The ironic effects of packaging

English: Photo by R L Sheehan of commercially ...

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A paper published in advance in the Journal of Marketing Research finds that signalling effectiveness is a double-edged sword. Termed as the ironic effects of packaging, the experimental study found that while attractive packaging increases initial product sales, it also leads to lesser post-purchase use of the product.

“Consumers become so convinced of the power of a boldly packaged product that they judge they can use less of it,” lead researcher Meng Zhu says. “Conversely, they tend to use more of a product when the packaging lacks strong cues of effectiveness.”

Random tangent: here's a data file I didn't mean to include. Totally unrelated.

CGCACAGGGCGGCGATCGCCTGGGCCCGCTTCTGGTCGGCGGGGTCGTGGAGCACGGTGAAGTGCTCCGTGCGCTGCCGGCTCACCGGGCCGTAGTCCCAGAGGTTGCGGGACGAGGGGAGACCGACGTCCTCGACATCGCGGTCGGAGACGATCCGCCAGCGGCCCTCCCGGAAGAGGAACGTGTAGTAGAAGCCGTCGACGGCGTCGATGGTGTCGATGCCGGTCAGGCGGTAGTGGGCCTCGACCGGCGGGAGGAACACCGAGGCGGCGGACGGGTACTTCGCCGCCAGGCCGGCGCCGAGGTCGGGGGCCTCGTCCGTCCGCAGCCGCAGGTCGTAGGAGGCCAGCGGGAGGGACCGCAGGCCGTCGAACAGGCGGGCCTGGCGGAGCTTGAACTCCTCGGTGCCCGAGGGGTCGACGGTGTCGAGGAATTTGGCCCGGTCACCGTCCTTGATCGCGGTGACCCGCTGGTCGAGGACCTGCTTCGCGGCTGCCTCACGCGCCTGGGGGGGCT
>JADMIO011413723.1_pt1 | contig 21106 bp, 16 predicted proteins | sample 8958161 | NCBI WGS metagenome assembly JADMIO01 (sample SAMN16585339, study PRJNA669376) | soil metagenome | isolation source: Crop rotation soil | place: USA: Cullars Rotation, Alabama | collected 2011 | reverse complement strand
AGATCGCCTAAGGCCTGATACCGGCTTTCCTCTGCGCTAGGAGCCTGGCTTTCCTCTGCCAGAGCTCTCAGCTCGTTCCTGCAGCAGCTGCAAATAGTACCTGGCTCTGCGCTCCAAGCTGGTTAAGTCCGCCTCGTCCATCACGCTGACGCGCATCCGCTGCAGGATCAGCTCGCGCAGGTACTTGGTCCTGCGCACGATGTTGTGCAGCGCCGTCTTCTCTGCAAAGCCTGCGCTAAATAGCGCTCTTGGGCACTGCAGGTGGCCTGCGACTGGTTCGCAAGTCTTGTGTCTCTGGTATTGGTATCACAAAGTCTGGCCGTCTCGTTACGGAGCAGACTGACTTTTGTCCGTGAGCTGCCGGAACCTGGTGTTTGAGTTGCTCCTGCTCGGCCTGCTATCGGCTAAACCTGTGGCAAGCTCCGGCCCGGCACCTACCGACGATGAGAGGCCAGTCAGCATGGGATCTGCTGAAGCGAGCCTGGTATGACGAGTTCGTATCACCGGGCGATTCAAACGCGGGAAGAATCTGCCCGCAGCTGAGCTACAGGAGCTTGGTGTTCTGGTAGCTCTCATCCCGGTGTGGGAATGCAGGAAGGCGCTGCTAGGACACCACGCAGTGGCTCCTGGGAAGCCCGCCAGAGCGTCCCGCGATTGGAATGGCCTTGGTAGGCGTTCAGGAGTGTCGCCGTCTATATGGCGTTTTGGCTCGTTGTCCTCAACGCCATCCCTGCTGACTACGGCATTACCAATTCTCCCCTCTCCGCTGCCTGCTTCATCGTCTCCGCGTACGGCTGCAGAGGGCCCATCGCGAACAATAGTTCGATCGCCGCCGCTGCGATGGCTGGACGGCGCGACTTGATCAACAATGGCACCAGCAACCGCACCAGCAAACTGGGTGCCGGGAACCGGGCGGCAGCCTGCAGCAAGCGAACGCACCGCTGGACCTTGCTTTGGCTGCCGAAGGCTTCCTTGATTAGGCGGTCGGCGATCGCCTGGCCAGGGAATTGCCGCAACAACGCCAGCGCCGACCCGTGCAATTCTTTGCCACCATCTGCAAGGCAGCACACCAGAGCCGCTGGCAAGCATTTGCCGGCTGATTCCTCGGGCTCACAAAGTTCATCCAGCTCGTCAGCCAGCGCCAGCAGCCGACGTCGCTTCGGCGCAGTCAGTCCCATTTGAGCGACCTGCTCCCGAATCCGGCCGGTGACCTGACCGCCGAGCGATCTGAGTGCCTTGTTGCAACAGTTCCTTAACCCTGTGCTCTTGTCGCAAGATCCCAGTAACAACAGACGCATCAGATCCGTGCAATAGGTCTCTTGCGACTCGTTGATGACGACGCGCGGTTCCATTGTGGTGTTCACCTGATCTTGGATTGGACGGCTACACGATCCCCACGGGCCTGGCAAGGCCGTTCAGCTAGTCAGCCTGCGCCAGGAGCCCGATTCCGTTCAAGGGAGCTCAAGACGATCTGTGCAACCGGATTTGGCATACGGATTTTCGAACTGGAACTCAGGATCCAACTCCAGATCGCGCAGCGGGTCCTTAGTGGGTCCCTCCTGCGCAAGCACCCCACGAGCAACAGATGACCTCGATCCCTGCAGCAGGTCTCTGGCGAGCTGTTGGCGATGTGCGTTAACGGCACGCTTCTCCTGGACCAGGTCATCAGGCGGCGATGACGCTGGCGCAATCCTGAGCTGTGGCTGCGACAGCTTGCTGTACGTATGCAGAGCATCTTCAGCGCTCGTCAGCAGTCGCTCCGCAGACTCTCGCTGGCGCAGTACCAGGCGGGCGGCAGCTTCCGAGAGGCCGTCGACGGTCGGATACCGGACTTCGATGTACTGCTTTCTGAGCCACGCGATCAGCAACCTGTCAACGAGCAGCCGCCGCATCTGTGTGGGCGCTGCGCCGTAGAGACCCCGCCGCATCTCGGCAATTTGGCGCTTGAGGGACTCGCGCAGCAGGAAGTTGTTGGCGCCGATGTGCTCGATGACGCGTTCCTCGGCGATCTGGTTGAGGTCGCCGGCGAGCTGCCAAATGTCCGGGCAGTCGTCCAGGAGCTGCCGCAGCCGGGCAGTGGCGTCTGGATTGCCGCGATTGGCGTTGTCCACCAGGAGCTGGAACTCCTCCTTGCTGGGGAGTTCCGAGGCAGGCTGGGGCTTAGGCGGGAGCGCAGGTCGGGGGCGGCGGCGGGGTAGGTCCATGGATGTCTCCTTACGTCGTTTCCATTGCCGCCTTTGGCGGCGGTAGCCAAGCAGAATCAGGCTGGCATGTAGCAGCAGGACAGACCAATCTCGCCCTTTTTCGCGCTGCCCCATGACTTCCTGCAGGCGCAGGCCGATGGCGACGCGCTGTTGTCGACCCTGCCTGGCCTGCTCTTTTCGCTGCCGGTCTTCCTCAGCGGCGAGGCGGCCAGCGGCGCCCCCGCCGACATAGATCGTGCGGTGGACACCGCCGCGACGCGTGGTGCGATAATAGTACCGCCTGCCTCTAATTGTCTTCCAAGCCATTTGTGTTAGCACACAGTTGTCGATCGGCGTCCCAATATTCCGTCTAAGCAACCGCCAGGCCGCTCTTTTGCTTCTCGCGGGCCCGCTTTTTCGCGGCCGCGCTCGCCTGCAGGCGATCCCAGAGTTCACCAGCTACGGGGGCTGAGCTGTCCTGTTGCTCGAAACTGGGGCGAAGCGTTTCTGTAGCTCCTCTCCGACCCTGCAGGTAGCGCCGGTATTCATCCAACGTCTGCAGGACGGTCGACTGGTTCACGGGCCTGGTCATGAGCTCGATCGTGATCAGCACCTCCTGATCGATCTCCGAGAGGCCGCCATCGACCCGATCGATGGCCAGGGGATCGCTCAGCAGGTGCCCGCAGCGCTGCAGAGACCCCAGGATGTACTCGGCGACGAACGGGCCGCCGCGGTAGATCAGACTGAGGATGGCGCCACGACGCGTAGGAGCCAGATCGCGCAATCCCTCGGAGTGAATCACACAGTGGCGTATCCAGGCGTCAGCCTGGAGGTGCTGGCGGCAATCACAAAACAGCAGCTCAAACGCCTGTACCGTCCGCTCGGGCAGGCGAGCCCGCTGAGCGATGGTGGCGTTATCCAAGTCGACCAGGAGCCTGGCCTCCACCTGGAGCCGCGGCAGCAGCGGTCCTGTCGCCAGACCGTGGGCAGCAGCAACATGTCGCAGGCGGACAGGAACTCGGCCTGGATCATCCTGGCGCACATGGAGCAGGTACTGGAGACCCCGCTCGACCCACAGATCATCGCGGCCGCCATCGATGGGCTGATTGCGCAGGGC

Reference:

Meng Zhu, Darron M Billeter, and J. Jeffrey Inman (2011). The Double-Edged Sword of Signaling Effectiveness: When Salient Cues Curb Postpurchase Consumption. Journal of Marketing Research. Ahead of Print.

Read more at Marketing Press | The Double-Edged Sword of Signaling Effectiveness: When Salient Cues Curb Postpurchase Consumption and Futurity.org – Package irony: Buy quickly, use slowly.

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